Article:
New Economy Journal

Island Australia

The First Print Issue. Download PDF

Volume 1, Issue 6

October 7, 2019

By - Lewis Eyers-Stott

Piece length: 1,070 words

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We’re here to talk about Australian oil imports, but we’ll start with a short detour; down naval history lane.

In the early 20th century, Britain was the undisputed master of the seas, with a navy that eclipsed the combined strength of their counterparts. When WWI broke out, Britain wasted little time in putting this navy to use, and blockaded Germany’s ports.

Suddenly, Germany found itself cut off from trade, isolated from the systems of interlocked dependency that economies around the globe had grown to depend on.

With a navy that was dwarfed by their rival’s, it seemed unimaginable that Germany would be able to retaliate, or place their own blockade on Britain. However, a combination of emerging technology and a disregard for international law, would allow Germany to strike back.

The slow and plodding submarines of the era were of limited use in targeting warships, but could be used to lethal effect against merchant ships.

So if Germany was to be denied access to the global trade network, then their enemies would be too. In February of 1915, Germany declared that the seas around Britain and France were war zones, and any ship travelling there would be in jeopardy.

International law at the time stipulated that merchant ships had to boarded, and their crew evacuated, before they could be sunk. The German submarine fleet, wary of the British navy, ignored these rules, and opened fire without warning.

The disruption caused by these attacks was immense. At the peak of this period of unrestricted submarine warfare, a quarter of the vessels headed for Britain were sunk.

While Britain endured the invisible blockade, and would later in the war find some effective counter-measures, the lesson was unmistakable. A single actor, with their back to the wall and modern technology at their fingertips, could seriously disrupt global trade.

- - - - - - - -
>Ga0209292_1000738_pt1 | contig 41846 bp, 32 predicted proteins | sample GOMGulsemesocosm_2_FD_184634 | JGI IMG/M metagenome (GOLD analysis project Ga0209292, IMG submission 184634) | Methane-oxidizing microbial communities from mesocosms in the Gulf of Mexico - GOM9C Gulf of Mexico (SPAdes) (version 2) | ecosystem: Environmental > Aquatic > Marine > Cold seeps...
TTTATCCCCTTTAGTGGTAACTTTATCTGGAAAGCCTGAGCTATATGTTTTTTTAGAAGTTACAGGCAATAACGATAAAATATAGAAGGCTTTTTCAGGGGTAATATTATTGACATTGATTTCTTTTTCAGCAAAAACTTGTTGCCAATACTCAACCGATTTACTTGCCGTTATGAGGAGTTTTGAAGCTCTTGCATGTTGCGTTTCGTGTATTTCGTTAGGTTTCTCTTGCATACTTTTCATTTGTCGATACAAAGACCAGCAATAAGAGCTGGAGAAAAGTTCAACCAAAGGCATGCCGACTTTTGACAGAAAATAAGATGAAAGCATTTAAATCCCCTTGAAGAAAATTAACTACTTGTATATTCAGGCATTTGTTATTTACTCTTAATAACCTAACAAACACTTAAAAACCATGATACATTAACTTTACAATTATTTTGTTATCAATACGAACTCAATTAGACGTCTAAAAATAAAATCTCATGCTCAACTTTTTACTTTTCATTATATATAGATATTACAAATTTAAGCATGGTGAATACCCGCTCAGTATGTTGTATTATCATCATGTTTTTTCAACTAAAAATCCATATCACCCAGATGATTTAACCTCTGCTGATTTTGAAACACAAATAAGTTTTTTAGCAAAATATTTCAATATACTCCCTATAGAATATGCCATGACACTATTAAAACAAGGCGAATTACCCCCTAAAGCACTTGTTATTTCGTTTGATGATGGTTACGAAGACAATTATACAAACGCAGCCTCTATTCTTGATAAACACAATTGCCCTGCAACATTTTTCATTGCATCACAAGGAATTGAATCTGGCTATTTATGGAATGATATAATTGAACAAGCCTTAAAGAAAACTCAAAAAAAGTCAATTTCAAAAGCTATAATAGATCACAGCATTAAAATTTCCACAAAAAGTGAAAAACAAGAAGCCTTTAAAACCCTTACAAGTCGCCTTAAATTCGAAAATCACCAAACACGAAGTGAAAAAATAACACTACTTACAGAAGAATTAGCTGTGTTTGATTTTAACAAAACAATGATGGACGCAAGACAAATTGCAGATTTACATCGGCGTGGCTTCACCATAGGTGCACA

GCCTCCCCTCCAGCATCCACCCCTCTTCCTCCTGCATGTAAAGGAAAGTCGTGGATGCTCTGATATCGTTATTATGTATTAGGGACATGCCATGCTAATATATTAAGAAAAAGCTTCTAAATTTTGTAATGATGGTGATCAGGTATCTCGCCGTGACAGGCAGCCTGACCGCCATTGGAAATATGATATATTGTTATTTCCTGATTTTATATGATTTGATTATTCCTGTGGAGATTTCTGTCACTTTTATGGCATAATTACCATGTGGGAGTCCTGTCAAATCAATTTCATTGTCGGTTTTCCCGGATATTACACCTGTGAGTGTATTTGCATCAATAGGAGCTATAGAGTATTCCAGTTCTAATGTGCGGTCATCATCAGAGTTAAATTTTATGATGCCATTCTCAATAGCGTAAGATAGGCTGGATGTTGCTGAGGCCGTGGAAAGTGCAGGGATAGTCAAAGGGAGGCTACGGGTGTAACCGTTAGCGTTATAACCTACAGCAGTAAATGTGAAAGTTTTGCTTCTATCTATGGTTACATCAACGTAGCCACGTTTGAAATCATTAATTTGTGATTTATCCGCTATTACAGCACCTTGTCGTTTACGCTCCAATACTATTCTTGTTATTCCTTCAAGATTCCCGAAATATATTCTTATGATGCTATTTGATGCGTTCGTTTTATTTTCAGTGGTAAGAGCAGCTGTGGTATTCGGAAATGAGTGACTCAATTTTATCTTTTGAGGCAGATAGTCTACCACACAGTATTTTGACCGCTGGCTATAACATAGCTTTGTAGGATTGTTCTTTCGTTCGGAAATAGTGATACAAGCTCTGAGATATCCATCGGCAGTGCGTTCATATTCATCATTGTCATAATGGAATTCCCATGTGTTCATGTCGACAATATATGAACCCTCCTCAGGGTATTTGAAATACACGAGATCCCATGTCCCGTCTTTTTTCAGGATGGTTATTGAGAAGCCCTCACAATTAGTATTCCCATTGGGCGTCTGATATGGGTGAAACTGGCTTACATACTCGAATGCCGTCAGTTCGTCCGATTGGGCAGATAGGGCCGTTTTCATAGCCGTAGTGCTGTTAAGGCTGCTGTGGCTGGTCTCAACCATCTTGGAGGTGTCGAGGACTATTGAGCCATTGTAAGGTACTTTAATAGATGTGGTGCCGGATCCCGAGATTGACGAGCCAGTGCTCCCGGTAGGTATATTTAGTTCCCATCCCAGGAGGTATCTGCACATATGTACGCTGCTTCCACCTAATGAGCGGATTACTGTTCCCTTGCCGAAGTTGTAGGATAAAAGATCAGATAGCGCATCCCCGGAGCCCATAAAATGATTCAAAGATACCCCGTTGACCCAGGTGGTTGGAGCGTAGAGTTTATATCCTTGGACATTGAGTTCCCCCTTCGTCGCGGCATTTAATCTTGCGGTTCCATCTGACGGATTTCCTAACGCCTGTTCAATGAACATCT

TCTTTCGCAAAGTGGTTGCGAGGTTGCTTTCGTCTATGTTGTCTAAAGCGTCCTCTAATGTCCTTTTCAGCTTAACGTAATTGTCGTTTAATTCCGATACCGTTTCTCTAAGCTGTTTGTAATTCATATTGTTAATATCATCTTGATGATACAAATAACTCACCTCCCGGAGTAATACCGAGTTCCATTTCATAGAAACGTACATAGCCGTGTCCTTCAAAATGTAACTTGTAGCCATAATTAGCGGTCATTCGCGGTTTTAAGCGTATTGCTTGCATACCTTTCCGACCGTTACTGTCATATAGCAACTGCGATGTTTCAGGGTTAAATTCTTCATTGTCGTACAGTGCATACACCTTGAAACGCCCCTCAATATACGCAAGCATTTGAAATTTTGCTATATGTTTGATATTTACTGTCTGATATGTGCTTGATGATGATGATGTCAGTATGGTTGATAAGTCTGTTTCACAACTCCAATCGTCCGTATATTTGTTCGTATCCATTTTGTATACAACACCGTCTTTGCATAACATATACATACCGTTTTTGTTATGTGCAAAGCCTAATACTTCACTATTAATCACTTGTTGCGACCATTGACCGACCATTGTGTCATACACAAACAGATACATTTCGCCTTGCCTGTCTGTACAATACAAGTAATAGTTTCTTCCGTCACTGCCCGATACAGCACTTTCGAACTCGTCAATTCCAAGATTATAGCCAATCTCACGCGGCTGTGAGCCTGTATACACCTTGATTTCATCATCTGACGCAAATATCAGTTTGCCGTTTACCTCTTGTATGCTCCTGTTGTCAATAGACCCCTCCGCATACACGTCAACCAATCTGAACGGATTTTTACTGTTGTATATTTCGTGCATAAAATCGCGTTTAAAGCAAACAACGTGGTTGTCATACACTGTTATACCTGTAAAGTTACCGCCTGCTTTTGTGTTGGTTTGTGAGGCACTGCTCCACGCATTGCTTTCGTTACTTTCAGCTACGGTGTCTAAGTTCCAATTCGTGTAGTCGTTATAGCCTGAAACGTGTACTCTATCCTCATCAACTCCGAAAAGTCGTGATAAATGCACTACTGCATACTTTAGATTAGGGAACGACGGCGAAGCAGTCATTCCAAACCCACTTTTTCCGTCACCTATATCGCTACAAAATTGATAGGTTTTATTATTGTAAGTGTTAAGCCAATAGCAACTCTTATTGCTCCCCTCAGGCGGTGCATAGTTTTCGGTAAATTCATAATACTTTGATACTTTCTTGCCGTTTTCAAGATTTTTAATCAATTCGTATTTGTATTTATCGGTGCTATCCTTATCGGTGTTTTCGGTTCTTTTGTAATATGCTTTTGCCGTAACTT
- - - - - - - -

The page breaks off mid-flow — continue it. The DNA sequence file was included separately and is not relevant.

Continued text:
Which brings us to Australia and the present day.

Australia produces an abundant supply of iron, coal, gas, and uranium. We are, however, growing increasingly reliant on imports for oil and liquid fuel products. Our production and refining capabilities have been in steady decline, with imported products filling the gap.

The Interim Report into Liquid Fuel Security, released this year, summarised “around 90 per cent of the fuel we use … is sourced from overseas. If all domestically produced oil was refined and used in Australia, this would meet about 25 per cent of today’s demand.”

The fall in production capability is being mirrored by an increased demand. The narrative of a transition towards less oil usage only holds true for petrol. Jet fuel consumption is increasing and there is a surge in diesel use, driven largely by mining and agriculture.

The role of diesel in Australian agriculture is particularly noteworthy. The mechanised nature of modern farming, along with the large distances involved in Australian logistics, results in diesel being a major input for Australian agriculture. Current estimates suggest that each and every Australian “eats” 4.1 litres of diesel each day, with NSW alone requiring 25000 weekly truck trips to keep the supply chain flowing.

Supply chains throughout Australia, including fuel, tend to operate on a ‘just-in-time’ basis. Stock arrives more or less in the same moment as it is needed, reducing inventory, storage and logistics costs. This efficiency comes at the cost of resilience. Disruptions, if not quickly corrected, can escalate into severe shortages.